I got Farmer to tell me a little about his life. He was thirty-five. He had graduated from Harvard Medical School and also had a Ph.D. in anthropology from Harvard. He worked in Boston four months of the year, living in a church rectory in a slum. The rest of the year he worked without pay in Haiti, mainly doctoring peasants who had lost their land to a hydroelectric dam. He had been expelled from Haiti during the time of the junta but had sneaked back to his hospital. “After the payment,” he said, “of an insultingly small bribe.”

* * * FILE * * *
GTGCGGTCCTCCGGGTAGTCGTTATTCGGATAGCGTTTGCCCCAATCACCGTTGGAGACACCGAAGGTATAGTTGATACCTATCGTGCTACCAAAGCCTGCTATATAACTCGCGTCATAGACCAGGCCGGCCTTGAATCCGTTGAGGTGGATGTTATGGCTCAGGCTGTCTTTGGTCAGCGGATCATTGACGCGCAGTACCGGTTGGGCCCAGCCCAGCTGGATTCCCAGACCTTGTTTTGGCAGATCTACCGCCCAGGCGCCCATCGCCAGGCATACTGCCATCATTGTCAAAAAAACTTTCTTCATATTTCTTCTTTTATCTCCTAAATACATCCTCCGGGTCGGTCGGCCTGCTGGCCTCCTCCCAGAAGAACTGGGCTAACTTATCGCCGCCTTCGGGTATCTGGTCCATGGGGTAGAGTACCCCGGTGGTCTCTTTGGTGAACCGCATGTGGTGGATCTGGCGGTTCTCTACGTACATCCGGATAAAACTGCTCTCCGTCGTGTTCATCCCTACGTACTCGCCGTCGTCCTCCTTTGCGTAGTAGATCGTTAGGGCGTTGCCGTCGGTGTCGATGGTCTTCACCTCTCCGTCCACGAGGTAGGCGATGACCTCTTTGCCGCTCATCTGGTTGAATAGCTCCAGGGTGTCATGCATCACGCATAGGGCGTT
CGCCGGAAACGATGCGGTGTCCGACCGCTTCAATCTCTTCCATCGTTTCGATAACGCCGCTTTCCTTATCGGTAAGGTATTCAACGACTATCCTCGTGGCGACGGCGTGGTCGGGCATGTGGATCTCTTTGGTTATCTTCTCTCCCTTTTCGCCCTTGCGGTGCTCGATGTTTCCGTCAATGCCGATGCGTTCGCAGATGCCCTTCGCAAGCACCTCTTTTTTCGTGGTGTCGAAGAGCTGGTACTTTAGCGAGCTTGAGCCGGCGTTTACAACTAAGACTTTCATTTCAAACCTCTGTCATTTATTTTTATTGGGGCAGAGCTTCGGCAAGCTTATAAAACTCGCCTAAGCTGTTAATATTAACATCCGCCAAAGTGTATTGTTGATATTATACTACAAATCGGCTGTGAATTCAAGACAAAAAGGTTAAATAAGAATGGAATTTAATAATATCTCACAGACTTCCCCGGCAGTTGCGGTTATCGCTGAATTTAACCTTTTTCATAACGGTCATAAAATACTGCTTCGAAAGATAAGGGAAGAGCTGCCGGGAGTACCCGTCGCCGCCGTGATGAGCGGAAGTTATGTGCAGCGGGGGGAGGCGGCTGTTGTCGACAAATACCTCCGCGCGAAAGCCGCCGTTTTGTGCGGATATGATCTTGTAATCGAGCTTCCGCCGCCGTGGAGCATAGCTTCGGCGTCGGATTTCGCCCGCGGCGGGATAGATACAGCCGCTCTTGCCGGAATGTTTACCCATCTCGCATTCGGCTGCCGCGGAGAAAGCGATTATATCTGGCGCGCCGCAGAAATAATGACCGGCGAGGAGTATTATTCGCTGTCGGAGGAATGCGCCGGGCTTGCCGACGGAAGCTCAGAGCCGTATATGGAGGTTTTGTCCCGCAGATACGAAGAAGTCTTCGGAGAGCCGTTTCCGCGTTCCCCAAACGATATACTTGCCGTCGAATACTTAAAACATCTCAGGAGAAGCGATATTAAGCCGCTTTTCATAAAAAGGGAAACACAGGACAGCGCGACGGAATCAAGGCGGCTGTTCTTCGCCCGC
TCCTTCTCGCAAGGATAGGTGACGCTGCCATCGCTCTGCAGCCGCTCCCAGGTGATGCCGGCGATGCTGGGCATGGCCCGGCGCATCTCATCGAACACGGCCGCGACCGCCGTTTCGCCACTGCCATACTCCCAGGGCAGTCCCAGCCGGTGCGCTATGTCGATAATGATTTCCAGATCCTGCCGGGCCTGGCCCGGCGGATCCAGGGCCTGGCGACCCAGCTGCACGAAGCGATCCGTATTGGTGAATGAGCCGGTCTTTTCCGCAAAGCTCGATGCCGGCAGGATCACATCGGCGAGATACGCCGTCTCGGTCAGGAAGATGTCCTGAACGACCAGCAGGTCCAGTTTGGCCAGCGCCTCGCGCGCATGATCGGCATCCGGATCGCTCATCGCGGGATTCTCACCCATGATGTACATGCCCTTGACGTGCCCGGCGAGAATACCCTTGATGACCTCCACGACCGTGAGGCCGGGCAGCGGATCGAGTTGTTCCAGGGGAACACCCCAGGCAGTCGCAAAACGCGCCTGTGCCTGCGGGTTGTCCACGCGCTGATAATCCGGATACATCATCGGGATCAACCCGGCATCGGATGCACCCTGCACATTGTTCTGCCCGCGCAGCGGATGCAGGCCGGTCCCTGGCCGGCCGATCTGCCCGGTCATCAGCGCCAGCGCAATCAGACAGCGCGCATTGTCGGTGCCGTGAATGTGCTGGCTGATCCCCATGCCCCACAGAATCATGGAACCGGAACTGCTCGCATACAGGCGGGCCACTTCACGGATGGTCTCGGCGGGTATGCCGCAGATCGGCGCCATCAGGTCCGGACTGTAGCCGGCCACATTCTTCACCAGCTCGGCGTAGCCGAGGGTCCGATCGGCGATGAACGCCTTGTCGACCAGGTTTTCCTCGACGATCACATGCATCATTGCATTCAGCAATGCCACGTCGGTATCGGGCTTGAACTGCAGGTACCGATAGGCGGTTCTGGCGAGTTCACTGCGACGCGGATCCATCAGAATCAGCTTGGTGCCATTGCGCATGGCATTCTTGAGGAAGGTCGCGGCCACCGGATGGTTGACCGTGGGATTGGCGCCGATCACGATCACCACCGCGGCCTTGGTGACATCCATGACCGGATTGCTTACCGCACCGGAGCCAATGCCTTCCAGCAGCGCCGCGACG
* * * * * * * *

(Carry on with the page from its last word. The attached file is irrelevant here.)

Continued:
I looked for him after the plane landed. We talked some more in a coffee shop, and I nearly missed my connecting flight. A few weeks later, I took him to dinner in Boston, hoping he could help make sense of what I was trying to write about Haiti, which he seemed glad to do. He clarified some of the history for me but left me wondering about him. He had described himself as “a poor peoples doctor,” but he didnt quite fit my preconception of such a person. He clearly liked the fancy restaurant, the heavy cloth napkins, the good bottle of wine. What struck me that evening was how happy he seemed with his life. Obviously, a young man with his advantages could have been doing good works as a doctor while commuting between Boston and a pleasant suburb-not between a room in what I imagined must be a grubby church rectory and the wasteland of central Haiti. The way he talked, it seemed he actually enjoyed living among Haitian peasant farmers. At one point, speaking about medicine, he said, “I dont know why everybody isnt excited by it.” He smiled at me, and his face turned bright, not red so much as glowing, a luminescent smile. It affected me quite strongly, like a welcome gladly given, one you didnt have to earn.